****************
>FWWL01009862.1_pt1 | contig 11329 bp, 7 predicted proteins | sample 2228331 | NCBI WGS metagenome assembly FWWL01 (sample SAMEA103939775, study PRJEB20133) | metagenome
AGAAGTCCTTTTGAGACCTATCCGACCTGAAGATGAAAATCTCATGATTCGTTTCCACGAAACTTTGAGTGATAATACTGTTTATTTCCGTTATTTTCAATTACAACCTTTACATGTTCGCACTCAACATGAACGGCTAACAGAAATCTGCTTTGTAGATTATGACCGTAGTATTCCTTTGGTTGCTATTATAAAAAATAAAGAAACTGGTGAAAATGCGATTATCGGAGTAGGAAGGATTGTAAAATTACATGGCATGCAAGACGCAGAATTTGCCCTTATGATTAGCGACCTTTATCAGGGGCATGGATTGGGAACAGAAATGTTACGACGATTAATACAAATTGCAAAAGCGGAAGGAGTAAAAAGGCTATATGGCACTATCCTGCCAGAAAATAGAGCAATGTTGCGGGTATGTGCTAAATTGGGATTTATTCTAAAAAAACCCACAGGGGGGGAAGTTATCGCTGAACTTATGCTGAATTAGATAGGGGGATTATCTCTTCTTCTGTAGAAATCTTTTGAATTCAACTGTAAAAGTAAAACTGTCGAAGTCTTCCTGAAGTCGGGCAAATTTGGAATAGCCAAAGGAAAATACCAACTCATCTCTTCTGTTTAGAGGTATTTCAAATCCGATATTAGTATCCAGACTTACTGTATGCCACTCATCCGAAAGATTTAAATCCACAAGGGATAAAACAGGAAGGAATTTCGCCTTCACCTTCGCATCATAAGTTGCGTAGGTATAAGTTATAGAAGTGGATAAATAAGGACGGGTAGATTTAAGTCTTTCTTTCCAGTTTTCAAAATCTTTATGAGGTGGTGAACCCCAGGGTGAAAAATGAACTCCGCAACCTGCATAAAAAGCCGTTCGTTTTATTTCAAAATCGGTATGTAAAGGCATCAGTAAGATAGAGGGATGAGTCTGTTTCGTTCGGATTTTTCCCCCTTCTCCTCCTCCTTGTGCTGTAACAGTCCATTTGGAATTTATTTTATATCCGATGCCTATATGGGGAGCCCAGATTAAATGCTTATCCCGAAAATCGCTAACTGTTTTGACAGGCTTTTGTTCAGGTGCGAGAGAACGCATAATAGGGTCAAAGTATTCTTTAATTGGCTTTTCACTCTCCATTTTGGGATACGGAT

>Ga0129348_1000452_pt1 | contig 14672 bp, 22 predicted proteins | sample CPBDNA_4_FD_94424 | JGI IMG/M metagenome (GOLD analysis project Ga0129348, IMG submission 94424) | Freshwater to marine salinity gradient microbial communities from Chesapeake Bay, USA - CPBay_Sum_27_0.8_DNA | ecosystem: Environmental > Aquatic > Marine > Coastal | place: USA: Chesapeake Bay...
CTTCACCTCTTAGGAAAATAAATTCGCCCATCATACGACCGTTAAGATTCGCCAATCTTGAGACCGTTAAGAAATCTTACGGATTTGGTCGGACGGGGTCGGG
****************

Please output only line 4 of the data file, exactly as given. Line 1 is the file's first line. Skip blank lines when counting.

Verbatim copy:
CTTCACCTCTTAGGAAAATAAATTCGCCCATCATACGACCGTTAAGATTCGCCAATCTTGAGACCGTTAAGAAATCTTACGGATTTGGTCGGACGGGGTCGGG